Except for a brief retreat in early October, corn, soybean and wheat prices were in a steady uptrend from June 30 through Nov. 9. December 2010 corn futures increased about 70%, whereas January 2011 soybean futures and July 2011 wheat futures increased about 50%. But the uptrend in crop prices has stalled, says University of Illinois Agricultural Economist Darrel Good.
"The fundamental reasons for the large price increases have been well chronicled. The factors include smaller-than-expected corn acreage in the U.S., declining U.S. corn yield prospects, a rapid rate of corn use for ethanol, a torrid pace of U.S. soybean exports, rising world vegetable oil demand, a significant decline in wheat production in Russia and Kazakhstan and a very poor start for the U.S. winter wheat crop," he says.
La Niña weather conditions also raised some concern about southern hemisphere crops. In addition, overall demand prospects for U.S. commodities were supported by the declining value of the U.S. dollar and rising energy prices, he says.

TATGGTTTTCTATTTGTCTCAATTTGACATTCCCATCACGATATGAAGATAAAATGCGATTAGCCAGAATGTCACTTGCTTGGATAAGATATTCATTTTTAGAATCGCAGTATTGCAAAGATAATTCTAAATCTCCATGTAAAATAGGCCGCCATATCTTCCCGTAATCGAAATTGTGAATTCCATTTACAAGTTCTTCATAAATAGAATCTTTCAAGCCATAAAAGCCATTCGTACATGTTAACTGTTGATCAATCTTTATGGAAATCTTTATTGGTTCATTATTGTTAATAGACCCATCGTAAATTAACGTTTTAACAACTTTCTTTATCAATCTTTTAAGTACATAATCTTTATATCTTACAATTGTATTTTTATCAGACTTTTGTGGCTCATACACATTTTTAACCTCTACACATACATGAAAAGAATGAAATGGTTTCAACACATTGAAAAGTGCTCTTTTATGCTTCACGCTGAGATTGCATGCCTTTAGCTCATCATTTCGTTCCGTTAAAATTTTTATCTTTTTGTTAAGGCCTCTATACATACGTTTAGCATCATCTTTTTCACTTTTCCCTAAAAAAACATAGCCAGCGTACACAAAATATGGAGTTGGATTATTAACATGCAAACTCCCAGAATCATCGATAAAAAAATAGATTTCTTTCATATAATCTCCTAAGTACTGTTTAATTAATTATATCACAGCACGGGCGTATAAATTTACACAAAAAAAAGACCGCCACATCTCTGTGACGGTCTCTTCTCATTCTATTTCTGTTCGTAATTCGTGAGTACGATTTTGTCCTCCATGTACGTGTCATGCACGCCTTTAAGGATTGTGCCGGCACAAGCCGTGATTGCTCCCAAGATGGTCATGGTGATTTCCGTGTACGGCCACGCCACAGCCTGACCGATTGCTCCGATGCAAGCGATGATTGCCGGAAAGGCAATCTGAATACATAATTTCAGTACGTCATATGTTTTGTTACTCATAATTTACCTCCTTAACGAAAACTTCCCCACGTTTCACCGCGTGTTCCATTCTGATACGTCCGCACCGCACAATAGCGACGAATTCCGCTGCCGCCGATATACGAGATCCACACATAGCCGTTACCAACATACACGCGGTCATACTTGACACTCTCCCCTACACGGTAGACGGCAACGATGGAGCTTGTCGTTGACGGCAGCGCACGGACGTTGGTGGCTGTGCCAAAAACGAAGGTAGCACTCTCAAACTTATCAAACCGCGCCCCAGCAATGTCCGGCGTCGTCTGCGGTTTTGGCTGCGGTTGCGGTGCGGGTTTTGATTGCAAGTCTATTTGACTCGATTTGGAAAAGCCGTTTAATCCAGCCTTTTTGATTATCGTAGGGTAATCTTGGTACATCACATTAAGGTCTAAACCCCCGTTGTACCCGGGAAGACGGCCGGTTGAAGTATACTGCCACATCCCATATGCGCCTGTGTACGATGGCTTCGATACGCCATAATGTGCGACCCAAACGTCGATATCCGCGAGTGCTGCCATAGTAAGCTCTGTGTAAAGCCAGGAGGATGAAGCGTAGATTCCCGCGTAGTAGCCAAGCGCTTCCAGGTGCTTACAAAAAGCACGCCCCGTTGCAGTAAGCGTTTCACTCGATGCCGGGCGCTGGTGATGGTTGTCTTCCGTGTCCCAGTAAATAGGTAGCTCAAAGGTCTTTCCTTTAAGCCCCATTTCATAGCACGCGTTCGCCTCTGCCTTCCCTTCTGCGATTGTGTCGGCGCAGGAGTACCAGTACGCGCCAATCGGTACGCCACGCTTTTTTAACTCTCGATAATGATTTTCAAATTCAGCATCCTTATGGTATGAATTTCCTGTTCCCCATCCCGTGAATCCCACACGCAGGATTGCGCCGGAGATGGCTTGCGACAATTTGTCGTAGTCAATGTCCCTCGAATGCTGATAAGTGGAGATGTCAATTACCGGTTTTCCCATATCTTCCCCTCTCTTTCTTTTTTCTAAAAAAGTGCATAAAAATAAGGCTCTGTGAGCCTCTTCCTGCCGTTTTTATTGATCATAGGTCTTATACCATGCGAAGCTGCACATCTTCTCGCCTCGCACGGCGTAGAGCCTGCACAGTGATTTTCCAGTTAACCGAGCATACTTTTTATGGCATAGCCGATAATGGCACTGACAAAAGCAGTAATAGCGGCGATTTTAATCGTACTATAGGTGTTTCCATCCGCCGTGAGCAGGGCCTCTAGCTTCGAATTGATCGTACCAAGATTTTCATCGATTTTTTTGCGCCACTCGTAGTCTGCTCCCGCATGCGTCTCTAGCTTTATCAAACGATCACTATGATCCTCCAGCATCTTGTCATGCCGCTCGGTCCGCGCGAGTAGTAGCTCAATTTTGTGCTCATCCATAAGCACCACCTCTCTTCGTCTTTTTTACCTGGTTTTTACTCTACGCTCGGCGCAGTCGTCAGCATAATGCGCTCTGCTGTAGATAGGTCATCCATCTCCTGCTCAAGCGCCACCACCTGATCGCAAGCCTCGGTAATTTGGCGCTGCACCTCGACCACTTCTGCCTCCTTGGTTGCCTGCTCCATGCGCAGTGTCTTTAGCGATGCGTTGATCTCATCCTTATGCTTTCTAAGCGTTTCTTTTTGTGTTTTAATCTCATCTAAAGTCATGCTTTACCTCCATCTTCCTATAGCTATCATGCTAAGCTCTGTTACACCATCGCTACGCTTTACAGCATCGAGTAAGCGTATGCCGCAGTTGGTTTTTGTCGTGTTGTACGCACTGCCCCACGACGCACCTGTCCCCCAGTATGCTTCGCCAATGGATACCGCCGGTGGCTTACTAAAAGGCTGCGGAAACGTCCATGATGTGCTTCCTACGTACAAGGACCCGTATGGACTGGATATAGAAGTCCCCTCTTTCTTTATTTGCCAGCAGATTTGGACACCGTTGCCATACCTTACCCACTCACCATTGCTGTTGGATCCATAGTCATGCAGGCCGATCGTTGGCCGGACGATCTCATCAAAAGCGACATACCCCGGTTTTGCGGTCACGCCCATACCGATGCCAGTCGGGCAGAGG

"Corn prices experienced the sharpest rally due to the magnitude of the decline in U.S. production prospects and expectations of a sharp drawdown in inventories of U.S. corn by the end of the 2010-2011 marketing year. The USDA currently projects those stocks at a 15-year low of 827 million bushels," Good says.
Soybean prices have been supported by the rapid pace of exports and export sales. The USDA now expects 2010-2011 marketing year U.S. soybean exports to reach 1.57 billion bushels, 4.6 percent above the record exports of a year ago, he said.
"Through the first 10 weeks of the marketing year, export inspections exceeded those of a year earlier by 25%. Shipments to China were up 49%, and China accounts for 68% of all U.S. exports to date. Unshipped export sales as of Nov. 4 were 12% larger than sales of a year ago. China accounted for 58% of those outstanding sales," he says.